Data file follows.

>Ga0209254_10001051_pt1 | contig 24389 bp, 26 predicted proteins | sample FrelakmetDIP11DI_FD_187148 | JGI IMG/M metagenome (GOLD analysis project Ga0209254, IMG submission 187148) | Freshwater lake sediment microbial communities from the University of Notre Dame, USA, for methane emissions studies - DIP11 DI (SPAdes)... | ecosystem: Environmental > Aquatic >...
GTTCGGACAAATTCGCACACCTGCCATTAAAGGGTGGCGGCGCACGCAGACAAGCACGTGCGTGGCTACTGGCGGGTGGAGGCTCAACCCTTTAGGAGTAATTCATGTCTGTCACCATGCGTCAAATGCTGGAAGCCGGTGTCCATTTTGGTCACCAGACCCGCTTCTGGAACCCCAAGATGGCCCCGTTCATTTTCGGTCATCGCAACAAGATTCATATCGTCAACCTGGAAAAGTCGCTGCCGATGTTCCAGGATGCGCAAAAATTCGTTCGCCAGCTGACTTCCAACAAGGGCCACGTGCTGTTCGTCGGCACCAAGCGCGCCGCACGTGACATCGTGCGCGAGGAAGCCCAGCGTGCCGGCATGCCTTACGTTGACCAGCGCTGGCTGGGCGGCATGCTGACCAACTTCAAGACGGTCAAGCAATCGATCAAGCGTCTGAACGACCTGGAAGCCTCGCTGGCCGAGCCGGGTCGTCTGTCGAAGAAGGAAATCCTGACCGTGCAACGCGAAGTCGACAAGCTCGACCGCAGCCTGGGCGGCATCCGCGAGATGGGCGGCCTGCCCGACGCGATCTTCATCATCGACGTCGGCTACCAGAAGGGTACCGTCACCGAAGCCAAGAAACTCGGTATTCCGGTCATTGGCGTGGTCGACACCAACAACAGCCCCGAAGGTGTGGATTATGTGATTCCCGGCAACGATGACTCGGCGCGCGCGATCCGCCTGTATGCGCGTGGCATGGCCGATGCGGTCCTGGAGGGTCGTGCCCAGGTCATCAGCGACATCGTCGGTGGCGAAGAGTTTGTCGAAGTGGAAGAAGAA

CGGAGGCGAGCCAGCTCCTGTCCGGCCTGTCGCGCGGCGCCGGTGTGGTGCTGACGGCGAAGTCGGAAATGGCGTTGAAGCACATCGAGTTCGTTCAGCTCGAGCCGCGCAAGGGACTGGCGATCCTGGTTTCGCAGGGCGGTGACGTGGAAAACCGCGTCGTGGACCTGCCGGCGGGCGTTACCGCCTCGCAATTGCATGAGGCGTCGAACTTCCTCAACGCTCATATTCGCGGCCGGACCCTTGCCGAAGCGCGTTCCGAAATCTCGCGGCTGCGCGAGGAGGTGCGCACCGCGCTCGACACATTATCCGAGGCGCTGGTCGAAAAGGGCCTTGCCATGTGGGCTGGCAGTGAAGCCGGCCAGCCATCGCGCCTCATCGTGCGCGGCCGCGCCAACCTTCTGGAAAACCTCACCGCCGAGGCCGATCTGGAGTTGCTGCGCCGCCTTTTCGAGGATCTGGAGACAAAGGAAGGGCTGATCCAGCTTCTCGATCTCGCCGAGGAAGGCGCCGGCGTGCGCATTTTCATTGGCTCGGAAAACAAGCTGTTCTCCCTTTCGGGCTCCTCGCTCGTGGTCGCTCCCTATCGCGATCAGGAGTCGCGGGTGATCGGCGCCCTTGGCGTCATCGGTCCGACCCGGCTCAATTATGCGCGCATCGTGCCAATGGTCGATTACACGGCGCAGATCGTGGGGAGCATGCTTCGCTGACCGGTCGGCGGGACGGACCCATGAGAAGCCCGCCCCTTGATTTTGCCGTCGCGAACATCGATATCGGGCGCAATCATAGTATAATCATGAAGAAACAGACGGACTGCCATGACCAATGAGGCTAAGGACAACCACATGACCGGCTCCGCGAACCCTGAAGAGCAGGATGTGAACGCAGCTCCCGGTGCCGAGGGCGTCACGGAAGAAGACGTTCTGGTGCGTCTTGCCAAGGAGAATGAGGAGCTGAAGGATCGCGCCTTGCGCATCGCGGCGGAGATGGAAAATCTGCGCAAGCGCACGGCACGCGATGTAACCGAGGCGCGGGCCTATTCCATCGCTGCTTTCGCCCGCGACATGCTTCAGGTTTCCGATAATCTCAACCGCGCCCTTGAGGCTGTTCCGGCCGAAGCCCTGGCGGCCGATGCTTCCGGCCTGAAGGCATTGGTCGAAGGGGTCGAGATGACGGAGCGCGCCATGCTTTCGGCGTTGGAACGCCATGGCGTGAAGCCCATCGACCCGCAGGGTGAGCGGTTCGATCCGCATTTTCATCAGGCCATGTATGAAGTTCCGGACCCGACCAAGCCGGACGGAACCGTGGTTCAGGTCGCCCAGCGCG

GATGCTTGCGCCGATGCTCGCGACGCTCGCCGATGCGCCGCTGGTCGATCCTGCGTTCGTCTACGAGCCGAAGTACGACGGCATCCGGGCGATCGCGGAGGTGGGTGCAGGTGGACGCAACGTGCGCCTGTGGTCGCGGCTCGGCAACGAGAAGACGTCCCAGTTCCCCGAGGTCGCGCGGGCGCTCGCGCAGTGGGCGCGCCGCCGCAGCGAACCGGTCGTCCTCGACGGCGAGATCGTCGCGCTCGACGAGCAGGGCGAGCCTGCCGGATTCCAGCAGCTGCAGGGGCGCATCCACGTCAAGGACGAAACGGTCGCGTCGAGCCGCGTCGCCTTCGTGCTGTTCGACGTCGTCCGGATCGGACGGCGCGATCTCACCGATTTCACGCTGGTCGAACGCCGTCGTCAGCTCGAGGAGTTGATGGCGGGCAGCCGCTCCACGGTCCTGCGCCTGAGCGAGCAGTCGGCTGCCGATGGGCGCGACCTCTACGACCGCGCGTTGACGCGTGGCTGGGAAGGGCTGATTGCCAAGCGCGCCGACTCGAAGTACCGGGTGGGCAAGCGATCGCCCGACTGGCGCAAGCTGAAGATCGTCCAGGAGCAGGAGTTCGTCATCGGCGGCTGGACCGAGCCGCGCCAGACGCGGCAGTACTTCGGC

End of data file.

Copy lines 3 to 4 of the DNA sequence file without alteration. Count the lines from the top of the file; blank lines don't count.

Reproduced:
CGGAGGCGAGCCAGCTCCTGTCCGGCCTGTCGCGCGGCGCCGGTGTGGTGCTGACGGCGAAGTCGGAAATGGCGTTGAAGCACATCGAGTTCGTTCAGCTCGAGCCGCGCAAGGGACTGGCGATCCTGGTTTCGCAGGGCGGTGACGTGGAAAACCGCGTCGTGGACCTGCCGGCGGGCGTTACCGCCTCGCAATTGCATGAGGCGTCGAACTTCCTCAACGCTCATATTCGCGGCCGGACCCTTGCCGAAGCGCGTTCCGAAATCTCGCGGCTGCGCGAGGAGGTGCGCACCGCGCTCGACACATTATCCGAGGCGCTGGTCGAAAAGGGCCTTGCCATGTGGGCTGGCAGTGAAGCCGGCCAGCCATCGCGCCTCATCGTGCGCGGCCGCGCCAACCTTCTGGAAAACCTCACCGCCGAGGCCGATCTGGAGTTGCTGCGCCGCCTTTTCGAGGATCTGGAGACAAAGGAAGGGCTGATCCAGCTTCTCGATCTCGCCGAGGAAGGCGCCGGCGTGCGCATTTTCATTGGCTCGGAAAACAAGCTGTTCTCCCTTTCGGGCTCCTCGCTCGTGGTCGCTCCCTATCGCGATCAGGAGTCGCGGGTGATCGGCGCCCTTGGCGTCATCGGTCCGACCCGGCTCAATTATGCGCGCATCGTGCCAATGGTCGATTACACGGCGCAGATCGTGGGGAGCATGCTTCGCTGACCGGTCGGCGGGACGGACCCATGAGAAGCCCGCCCCTTGATTTTGCCGTCGCGAACATCGATATCGGGCGCAATCATAGTATAATCATGAAGAAACAGACGGACTGCCATGACCAATGAGGCTAAGGACAACCACATGACCGGCTCCGCGAACCCTGAAGAGCAGGATGTGAACGCAGCTCCCGGTGCCGAGGGCGTCACGGAAGAAGACGTTCTGGTGCGTCTTGCCAAGGAGAATGAGGAGCTGAAGGATCGCGCCTTGCGCATCGCGGCGGAGATGGAAAATCTGCGCAAGCGCACGGCACGCGATGTAACCGAGGCGCGGGCCTATTCCATCGCTGCTTTCGCCCGCGACATGCTTCAGGTTTCCGATAATCTCAACCGCGCCCTTGAGGCTGTTCCGGCCGAAGCCCTGGCGGCCGATGCTTCCGGCCTGAAGGCATTGGTCGAAGGGGTCGAGATGACGGAGCGCGCCATGCTTTCGGCGTTGGAACGCCATGGCGTGAAGCCCATCGACCCGCAGGGTGAGCGGTTCGATCCGCATTTTCATCAGGCCATGTATGAAGTTCCGGACCCGACCAAGCCGGACGGAACCGTGGTTCAGGTCGCCCAGCGCG

GATGCTTGCGCCGATGCTCGCGACGCTCGCCGATGCGCCGCTGGTCGATCCTGCGTTCGTCTACGAGCCGAAGTACGACGGCATCCGGGCGATCGCGGAGGTGGGTGCAGGTGGACGCAACGTGCGCCTGTGGTCGCGGCTCGGCAACGAGAAGACGTCCCAGTTCCCCGAGGTCGCGCGGGCGCTCGCGCAGTGGGCGCGCCGCCGCAGCGAACCGGTCGTCCTCGACGGCGAGATCGTCGCGCTCGACGAGCAGGGCGAGCCTGCCGGATTCCAGCAGCTGCAGGGGCGCATCCACGTCAAGGACGAAACGGTCGCGTCGAGCCGCGTCGCCTTCGTGCTGTTCGACGTCGTCCGGATCGGACGGCGCGATCTCACCGATTTCACGCTGGTCGAACGCCGTCGTCAGCTCGAGGAGTTGATGGCGGGCAGCCGCTCCACGGTCCTGCGCCTGAGCGAGCAGTCGGCTGCCGATGGGCGCGACCTCTACGACCGCGCGTTGACGCGTGGCTGGGAAGGGCTGATTGCCAAGCGCGCCGACTCGAAGTACCGGGTGGGCAAGCGATCGCCCGACTGGCGCAAGCTGAAGATCGTCCAGGAGCAGGAGTTCGTCATCGGCGGCTGGACCGAGCCGCGCCAGACGCGGCAGTACTTCGGC